More than a Story.

September is more than a month. You are more than a story.
September is Suicide Awareness & Prevention Month.

Suicide is a topic that scares us. We’re afraid to say if we think about it and we don’t know how to talk about it. However, whether we bring it up or not, suicide does not discriminate and in some way it impacts us all. An important thing to know is that you cannot give someone the idea of suicide. A common misconception is if we bring it up with someone we are concerned about is that it would be an idea we provide and alas there would be blame and guilt. That simply isn’t true. In fact, if you have concerns about someone it is most important to be clear with them. Ask them specifically about thoughts to hurt themselves, thoughts about living, or thoughts to be dead. Refer them to someone who may be trained for this dialogue but know that you absolutely did not give someone the idea for suicide.

Over one million Americans attempt suicide each year. Unfortunately, those who survive a suicide attempt often live anonymously. There is a societal shame around these individuals. This is most interesting because those who have lost someone to a completed suicide would give anything for their loved one to be a survivor. Millions of individuals are shamed into statistics each year; yet one organization in particular gives them praise. Live Through This highlights the stories and fills the gap in our society, reminding us that these individuals, more than anything, are human. I encourage you to read through this page, the stories of other humans and understand how we all align in one way or another. This is not to tell someone how to feel it is to understand that our human experiences give us connection; it allows us to not view with judgement, but with heart.

This organization allows us to break down stereotypes and cultural assumptions regarding suicidality. It not only tells us but shows us that suicide does not discriminate, rather it transcends categorization (i.e. race, age, faith, socioeconomic status, sexual orientation, gender identity, profession, etc). This platform allows us to take a stand and say that suicide is not shameful.

In 2017, I knew that suicide existed and I knew there was need for advocacy and support. I was in a clinical program but didn’t know where or how to dive into this area of need. But by 2018, I took a stand for change. Through my work, I was invited to join a Zero Suicide Task Force. I had the privilege of meeting Doug Jacobs a nationally recognized expert on suicide and depression. I had the privilege of learning alongside competent, caring and educated individuals. In 2018, the Commonwealth of Massachusetts recognized our efforts in risk management and risk mitigation. Since this time, suicide has become a part of my everyday life. I work within major mental health, I work in a specialized field where suicidal ideation, chronic suicidality and suicide exist. However, I work alongside the most educated and competent individuals who together, strive for change. As a team we developed a suicide risk screening and assessment tool for our unique population which has been implemented within all state-run facilities across the Commonwealth. Then we developed a treatment pathway which is a unique form of treatment designed to center on individuals at the highest risk for suicide in order to comprehensively treat suicidality. We work with research and utilized evidence-based practice to ensure the highest quality treatment. Here is me, in 2018, beaming with pride as our tireless efforts were recognized and we acknowledged this is only the beginning.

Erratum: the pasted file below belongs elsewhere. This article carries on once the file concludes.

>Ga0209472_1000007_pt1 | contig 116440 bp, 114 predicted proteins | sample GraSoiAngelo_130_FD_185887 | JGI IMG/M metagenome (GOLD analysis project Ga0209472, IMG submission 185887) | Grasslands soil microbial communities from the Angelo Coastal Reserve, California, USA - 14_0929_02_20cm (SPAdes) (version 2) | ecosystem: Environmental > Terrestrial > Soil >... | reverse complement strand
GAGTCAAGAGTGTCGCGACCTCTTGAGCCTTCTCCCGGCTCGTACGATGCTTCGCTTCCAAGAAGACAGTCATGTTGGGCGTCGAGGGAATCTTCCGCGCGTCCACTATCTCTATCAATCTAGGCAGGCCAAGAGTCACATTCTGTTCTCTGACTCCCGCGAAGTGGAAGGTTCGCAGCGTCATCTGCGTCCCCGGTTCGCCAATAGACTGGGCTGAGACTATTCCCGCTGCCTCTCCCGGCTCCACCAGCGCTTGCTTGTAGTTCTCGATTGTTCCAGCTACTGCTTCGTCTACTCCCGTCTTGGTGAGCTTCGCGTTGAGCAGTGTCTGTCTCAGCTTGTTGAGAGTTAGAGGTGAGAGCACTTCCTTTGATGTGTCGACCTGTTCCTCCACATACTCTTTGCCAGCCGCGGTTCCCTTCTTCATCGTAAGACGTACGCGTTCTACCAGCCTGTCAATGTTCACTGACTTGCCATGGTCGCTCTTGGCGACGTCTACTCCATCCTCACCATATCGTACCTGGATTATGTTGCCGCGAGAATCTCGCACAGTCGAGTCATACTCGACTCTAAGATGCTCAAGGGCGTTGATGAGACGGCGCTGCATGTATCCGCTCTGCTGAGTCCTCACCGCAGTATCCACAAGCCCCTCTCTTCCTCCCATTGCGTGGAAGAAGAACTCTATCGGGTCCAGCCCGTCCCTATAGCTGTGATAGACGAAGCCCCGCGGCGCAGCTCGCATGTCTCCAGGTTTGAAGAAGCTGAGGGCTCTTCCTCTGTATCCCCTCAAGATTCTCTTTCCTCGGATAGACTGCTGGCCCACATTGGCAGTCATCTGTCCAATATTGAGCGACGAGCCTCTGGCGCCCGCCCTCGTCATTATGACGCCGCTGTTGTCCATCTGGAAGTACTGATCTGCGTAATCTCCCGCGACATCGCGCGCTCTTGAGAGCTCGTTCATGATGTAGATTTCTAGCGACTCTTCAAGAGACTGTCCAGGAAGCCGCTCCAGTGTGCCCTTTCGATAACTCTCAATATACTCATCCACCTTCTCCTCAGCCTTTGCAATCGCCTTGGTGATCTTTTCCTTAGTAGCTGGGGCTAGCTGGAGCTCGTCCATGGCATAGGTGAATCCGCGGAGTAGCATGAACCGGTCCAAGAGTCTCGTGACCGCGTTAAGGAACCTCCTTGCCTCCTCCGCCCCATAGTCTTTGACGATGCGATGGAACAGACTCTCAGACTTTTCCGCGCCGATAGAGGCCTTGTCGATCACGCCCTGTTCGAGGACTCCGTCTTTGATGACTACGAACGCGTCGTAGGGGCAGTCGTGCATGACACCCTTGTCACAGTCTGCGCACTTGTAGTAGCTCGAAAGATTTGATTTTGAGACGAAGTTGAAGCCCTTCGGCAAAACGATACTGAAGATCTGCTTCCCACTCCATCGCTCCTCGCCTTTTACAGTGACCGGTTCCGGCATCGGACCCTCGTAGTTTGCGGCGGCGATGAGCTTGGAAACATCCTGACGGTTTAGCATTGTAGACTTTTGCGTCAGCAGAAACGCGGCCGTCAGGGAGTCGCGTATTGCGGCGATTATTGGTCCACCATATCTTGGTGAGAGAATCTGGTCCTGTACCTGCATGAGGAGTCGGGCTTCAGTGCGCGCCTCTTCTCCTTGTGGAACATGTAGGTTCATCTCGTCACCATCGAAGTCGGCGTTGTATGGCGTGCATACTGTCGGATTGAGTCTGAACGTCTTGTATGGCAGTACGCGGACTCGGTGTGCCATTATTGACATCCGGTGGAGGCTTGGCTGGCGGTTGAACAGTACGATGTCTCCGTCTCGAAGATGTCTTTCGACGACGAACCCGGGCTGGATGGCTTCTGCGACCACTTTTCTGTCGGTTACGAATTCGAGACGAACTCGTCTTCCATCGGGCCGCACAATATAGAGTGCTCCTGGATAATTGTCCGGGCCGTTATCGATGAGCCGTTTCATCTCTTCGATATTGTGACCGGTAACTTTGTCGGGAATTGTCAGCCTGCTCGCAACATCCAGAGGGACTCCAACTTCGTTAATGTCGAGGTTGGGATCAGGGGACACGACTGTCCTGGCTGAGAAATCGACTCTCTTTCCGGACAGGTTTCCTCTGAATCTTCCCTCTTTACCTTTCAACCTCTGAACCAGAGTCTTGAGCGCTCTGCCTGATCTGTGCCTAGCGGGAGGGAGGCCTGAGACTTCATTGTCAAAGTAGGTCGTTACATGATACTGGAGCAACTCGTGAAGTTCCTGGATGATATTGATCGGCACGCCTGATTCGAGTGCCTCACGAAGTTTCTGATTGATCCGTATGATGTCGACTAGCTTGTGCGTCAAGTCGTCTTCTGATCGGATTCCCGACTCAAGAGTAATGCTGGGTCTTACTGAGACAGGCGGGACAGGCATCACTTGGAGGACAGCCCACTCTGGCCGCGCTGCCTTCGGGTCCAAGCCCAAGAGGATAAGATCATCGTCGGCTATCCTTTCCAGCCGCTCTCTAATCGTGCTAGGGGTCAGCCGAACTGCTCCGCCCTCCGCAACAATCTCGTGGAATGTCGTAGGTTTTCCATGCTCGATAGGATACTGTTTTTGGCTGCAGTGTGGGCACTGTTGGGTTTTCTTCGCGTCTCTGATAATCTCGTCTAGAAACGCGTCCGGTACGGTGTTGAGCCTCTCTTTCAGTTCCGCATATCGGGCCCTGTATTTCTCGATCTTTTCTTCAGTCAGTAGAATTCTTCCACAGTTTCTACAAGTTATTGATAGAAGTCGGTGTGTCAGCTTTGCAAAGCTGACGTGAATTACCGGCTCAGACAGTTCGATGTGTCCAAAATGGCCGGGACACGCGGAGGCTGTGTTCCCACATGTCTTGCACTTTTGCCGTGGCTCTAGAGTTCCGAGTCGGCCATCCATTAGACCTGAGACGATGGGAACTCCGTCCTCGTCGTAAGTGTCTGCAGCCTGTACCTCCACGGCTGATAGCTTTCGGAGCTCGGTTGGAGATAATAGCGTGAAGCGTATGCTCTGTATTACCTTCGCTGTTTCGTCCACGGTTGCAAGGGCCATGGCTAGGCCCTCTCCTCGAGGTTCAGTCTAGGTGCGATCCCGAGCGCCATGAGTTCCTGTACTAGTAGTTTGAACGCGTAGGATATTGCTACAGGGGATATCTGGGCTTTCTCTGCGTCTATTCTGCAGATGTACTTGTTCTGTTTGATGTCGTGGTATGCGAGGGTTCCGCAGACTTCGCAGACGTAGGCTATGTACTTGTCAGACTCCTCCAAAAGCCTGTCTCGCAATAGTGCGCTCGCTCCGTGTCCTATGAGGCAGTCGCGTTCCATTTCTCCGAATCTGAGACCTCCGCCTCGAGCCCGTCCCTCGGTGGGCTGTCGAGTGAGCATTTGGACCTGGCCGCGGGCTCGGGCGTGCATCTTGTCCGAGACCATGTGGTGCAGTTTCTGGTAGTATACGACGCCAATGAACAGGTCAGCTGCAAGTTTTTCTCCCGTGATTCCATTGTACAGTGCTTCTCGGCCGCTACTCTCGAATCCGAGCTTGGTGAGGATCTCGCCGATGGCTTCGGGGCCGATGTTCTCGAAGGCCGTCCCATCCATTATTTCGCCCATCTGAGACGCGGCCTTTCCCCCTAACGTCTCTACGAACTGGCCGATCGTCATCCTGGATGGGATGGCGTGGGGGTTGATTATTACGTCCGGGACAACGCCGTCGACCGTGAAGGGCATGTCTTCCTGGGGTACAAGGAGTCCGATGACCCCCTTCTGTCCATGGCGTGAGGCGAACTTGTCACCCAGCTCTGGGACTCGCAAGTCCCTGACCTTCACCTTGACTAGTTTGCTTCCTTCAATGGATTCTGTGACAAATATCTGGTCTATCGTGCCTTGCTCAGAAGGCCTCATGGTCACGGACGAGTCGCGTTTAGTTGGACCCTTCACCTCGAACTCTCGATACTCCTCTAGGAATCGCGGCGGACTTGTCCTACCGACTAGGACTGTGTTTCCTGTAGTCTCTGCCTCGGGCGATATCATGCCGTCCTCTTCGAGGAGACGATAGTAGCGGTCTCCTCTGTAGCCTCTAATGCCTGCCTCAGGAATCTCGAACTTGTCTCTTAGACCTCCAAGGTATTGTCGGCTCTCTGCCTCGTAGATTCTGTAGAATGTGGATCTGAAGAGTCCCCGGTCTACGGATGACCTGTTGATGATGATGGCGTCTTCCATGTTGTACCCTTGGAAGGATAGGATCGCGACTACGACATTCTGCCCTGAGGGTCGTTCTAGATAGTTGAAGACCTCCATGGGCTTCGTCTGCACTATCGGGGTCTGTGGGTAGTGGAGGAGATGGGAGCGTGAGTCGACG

In the beginning I had a difficult time navigating how to tell people about my work. How do I bring up suicide during casual dinner dialogue? However I quickly realized that while it may not be the “norm” to have suicide as a part of my daily life, it has become part of who I am as a clinician and how I view this world around me. It has changed my life in the most remarkable ways. I also acknowledge that if I feel cautious about discussing the work I am doing, I am merely reinforcing the stereotype that links shame and suicide. I will not be part of reinforcing these societal stereotypes and judgments, I am here to talk aloud about suicide, it’s risk and how to get involved .

There are many resources out in the world to utilize however there are some pages that offer concrete support and direct links to professional connections. NAMI or National Alliance on Mental Illness is a plethora of information. The blog is run and maintains different aspects of life that are relatable to many. The first September 2020 post is centered on having a friend/peer experiencing suicidality. This allows for some tips on navigating these circumstances and moving towards safety of all individuals.

Below I’ve listed some survivor quotes as well for an added moment of humanity in uncertainty.

“It’s helpful hearing stories. Maybe what I feel is legitimate after all.”

“Healing is nonlinear. I try and make meaning out of those ups and downs”

“I understand that you really only have one life. I want to enjoy what I have”

If you, or someone you know, is in need of support please utilize these resources below:

National Suicide Prevention Line 800-273-8255
Veterans Crisis Line 800-273-8255 OPT. 1
The Trevor Project 866-488-7386
Text ‘NAMI’ to 741-741

Here are some further webpages for education and support:

Lifeline for Attempt Survivors
NAMI (National Alliance on Mental Illness)
NIMH (National Institute of Mental Health)
MA Providers

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